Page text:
This past week I was in New Hampshire visiting friends and seeing one of my personal heroes, Elizabeth Gilbert speak about her new book. During that time I came to realize just how much I seek love and approval from others. How someone else’s approval is so valuable to me, I’m willing to do almost anything to get it.
In my last blogpost I wrote about perfection not equaling love. This week I’m still decompressing that notion, but instead of striving for perfection to gain love and approval, I don’t want to make any mistakes so love and approval will be revoked. A subtle difference, but a difference nonetheless.
Here’s a true story. My friends’ bathroom is in their bedroom, so that means at night I had to tiptoe past their sleeping bodies ninja-style in order to use the toilet. I felt absolutely terrified of waking them up, so much so I considered whether I could hold my bladder until daylight. (I couldn’t and didn’t. That doesn’t mean my heart didn’t race every time I crossed the threshold of their doorway though.) I honestly wondered if I woke them up if they would like me any less. Would my love get taken away? Would they decide I committed an offense so grand as to be unworthy of their friendship? My response to that is, “Gurl, you trippin.'” But it’s there. I felt that way. And it extends not just to friends but to strangers.
Sitting on the airplane flying back to SF, I asked my seatmates to get up multiple times so I could use the restroom. Each time I asked myself, “Do you really have to go? Can you hold it?” just because I don’t want to inconvenience anyone. I want you to love me so much I’m willing to go to any lengths to get it. Silly Rebekah, don’t you know love is given freely, it’s not something you earn because you’re a good girl? I guess I don’t. I’m still overcoming my childhood notions that wearing the right clothes or saying the right things will “make” people love me. And I so desperately want people to love me. So much so that I consider not going to the bathroom. Poor me, poor everyone who contorts themselves just so they can feel loved. What would the world be like if we all experienced love and approval unconditionally? Beautiful, amazing, divine.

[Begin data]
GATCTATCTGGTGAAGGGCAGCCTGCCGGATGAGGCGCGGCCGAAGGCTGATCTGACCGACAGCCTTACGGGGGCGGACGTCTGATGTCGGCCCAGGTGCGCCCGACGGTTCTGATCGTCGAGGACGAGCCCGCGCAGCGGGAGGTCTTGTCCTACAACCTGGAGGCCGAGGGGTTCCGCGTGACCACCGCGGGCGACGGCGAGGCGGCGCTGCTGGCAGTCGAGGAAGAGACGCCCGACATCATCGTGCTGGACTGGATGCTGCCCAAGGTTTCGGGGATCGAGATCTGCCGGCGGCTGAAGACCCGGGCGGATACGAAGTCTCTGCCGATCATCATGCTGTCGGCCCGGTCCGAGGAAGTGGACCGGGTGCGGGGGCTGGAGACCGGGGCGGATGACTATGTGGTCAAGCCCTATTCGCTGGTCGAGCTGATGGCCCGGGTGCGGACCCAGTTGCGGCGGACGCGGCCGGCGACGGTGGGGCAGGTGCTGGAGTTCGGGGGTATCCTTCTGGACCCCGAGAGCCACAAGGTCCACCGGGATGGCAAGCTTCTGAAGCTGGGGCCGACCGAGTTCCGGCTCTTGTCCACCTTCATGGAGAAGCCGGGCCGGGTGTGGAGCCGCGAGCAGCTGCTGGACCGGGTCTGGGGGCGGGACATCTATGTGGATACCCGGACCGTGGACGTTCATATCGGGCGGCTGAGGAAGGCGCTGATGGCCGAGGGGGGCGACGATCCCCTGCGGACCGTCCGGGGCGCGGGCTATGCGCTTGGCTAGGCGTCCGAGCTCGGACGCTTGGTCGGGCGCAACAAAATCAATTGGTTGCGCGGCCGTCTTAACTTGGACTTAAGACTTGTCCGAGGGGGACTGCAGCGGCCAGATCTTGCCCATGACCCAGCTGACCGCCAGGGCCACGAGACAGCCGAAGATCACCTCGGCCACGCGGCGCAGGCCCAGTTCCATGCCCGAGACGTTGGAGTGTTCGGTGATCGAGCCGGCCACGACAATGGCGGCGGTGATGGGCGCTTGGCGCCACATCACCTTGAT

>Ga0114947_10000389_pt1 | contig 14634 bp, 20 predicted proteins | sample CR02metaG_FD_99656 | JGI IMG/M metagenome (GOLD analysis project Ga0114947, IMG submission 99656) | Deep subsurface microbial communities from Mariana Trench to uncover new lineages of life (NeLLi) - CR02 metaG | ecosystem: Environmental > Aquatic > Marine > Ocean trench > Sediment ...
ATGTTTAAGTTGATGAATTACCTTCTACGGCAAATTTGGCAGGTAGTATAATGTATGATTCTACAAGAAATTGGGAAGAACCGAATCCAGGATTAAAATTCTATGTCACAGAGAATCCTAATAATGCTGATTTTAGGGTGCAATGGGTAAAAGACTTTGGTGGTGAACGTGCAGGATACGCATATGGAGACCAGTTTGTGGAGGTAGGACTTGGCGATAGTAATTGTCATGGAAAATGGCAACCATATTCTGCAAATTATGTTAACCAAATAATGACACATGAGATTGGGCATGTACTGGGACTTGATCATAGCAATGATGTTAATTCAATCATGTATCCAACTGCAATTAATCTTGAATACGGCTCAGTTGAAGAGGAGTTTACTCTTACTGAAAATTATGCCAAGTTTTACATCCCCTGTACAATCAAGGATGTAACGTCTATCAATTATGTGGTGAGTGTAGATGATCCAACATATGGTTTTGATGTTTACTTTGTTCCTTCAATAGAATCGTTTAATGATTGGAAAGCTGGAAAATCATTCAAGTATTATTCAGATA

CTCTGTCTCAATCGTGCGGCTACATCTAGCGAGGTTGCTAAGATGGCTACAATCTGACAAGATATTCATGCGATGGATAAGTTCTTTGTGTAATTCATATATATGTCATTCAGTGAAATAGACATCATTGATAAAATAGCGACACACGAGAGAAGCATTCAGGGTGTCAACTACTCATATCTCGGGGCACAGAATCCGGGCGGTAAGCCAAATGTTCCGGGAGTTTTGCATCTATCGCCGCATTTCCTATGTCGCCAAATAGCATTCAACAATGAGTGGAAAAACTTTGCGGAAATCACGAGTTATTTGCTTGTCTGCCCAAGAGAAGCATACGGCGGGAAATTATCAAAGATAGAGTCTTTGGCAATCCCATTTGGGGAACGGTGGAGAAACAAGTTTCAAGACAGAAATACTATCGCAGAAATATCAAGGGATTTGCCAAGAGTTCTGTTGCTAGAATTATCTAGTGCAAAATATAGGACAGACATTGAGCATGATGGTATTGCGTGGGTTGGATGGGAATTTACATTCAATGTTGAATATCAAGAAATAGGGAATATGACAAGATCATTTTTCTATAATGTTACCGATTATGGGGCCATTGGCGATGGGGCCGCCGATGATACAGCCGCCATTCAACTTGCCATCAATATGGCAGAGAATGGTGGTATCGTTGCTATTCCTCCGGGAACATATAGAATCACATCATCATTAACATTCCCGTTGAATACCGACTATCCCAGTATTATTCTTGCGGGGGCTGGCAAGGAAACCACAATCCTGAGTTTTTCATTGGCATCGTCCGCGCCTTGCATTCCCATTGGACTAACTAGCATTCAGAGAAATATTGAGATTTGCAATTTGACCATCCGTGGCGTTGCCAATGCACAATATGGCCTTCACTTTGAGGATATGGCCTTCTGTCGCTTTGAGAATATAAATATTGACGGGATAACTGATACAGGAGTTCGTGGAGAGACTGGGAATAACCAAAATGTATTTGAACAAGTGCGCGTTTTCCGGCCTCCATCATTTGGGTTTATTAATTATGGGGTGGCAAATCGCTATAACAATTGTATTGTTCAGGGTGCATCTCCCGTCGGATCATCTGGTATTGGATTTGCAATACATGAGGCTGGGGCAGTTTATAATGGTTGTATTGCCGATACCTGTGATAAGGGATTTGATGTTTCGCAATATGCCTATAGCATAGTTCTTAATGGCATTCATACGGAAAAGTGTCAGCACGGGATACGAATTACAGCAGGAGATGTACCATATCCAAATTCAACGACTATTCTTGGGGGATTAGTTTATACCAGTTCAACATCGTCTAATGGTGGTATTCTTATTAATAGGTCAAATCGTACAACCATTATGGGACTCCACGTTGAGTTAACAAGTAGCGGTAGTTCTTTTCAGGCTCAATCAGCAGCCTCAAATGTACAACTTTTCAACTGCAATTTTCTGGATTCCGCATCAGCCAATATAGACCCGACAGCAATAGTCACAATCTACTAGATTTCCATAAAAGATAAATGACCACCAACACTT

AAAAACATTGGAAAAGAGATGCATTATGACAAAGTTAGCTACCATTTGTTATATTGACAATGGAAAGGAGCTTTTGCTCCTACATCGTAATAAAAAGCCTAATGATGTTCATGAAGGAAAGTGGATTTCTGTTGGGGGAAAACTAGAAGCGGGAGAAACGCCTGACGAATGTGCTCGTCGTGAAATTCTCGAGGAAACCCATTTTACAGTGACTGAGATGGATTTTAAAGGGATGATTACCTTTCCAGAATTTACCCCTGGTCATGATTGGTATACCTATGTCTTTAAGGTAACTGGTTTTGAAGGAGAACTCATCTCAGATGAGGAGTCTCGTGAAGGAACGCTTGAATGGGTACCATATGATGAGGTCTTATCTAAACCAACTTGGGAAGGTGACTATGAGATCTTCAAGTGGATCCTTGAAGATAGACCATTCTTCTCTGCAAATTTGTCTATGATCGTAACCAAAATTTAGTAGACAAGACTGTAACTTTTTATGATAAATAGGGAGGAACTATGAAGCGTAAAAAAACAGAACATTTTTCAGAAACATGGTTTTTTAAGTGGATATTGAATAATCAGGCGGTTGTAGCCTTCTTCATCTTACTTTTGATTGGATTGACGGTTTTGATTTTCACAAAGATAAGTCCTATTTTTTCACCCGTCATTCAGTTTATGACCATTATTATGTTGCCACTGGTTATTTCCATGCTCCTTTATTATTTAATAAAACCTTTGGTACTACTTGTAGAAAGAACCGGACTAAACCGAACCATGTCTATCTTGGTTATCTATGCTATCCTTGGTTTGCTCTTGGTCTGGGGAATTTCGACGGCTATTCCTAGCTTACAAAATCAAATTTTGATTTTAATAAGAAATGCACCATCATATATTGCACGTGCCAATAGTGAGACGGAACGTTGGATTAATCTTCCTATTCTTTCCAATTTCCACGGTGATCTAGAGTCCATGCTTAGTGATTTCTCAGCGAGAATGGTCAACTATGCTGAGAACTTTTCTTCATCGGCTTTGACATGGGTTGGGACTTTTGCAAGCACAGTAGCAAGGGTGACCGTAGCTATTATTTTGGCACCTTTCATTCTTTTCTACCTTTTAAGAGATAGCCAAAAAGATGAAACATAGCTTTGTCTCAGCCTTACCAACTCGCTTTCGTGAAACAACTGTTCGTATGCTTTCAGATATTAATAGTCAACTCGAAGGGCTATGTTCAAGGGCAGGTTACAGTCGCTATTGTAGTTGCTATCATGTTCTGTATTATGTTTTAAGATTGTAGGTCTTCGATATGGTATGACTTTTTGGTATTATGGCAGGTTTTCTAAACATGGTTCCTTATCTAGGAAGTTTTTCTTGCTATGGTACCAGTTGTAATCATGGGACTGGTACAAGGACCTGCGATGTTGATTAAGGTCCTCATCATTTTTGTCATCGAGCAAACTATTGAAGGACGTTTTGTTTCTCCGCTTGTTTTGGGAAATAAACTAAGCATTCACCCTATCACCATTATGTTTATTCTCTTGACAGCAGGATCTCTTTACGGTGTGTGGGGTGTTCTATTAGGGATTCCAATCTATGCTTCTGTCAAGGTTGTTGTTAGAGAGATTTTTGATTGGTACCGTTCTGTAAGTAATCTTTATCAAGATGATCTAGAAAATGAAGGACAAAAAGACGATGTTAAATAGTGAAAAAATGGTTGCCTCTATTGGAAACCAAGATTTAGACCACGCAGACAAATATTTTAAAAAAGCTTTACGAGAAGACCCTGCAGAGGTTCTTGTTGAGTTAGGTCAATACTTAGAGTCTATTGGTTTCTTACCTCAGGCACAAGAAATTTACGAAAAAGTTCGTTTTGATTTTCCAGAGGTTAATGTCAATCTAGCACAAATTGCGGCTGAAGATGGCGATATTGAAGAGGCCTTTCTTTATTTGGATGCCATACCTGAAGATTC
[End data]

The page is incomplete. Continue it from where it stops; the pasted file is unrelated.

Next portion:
After going to the bathroom for the third time in two hours at my friends’ apartment, I started journaling, thinking about the elements I can control. Obviously I can’t continue to tiptoe through life trying my hardest to never make a mistake ever because that’s impossible. What I can do is affirm, “I release my need for others’ validation.” Oh my goodness. The freedom. To be able to show up in life as my authentic self, carefree and confident is the most amazing feeling. I cannot guarantee my friends will love me forever — although I’d like to think they will — but I can release my need for their constant approval. And I can work on the two relationships that will stay with me through the end of time: the one with myself and the one with my higher power.
Is there any mistake I can ever make that will result in making me no longer love myself? No. There’s not. I may not fully believe that in this moment but I want to, oh how I want to. And it’s possible, it’s all a matter o training. It requires I look myself in the mirror and say, “Rebekah, I love you no matter what.” If I say it often enough I will believe it. Affirmations are like that.
The other relationship, the one with my higher power, thankfully already feels full of unconditional love (thank God). I already feel loved probably because nine months ago I redefined my higher power and the relationship I have. I see the love the universe has for me reflected in a thousand ways. From catching all my flights on time and arriving early in New Hampshire despite the snowpocalypse in the Northeast, to getting job opportunities out of the blue. The more I see that love, the more it comes back to me. So honestly, I don’t need to run around squawking, “Do you love me? What about you?” because there are two places where it’s secured forever and always: myself and my higher power.
I dream of a world where we love ourselves unconditionally. A world where we understand love is not a prize, but rather a gift. A world where we no longer seek approval in the eyes of another and instead work on giving that to ourselves. A world where we allow ourselves to make mistakes because unconditional love will never be taken away. A world where we rest easy because we feel sheltered by the Supreme.
Another world is not only possible, it’s probable.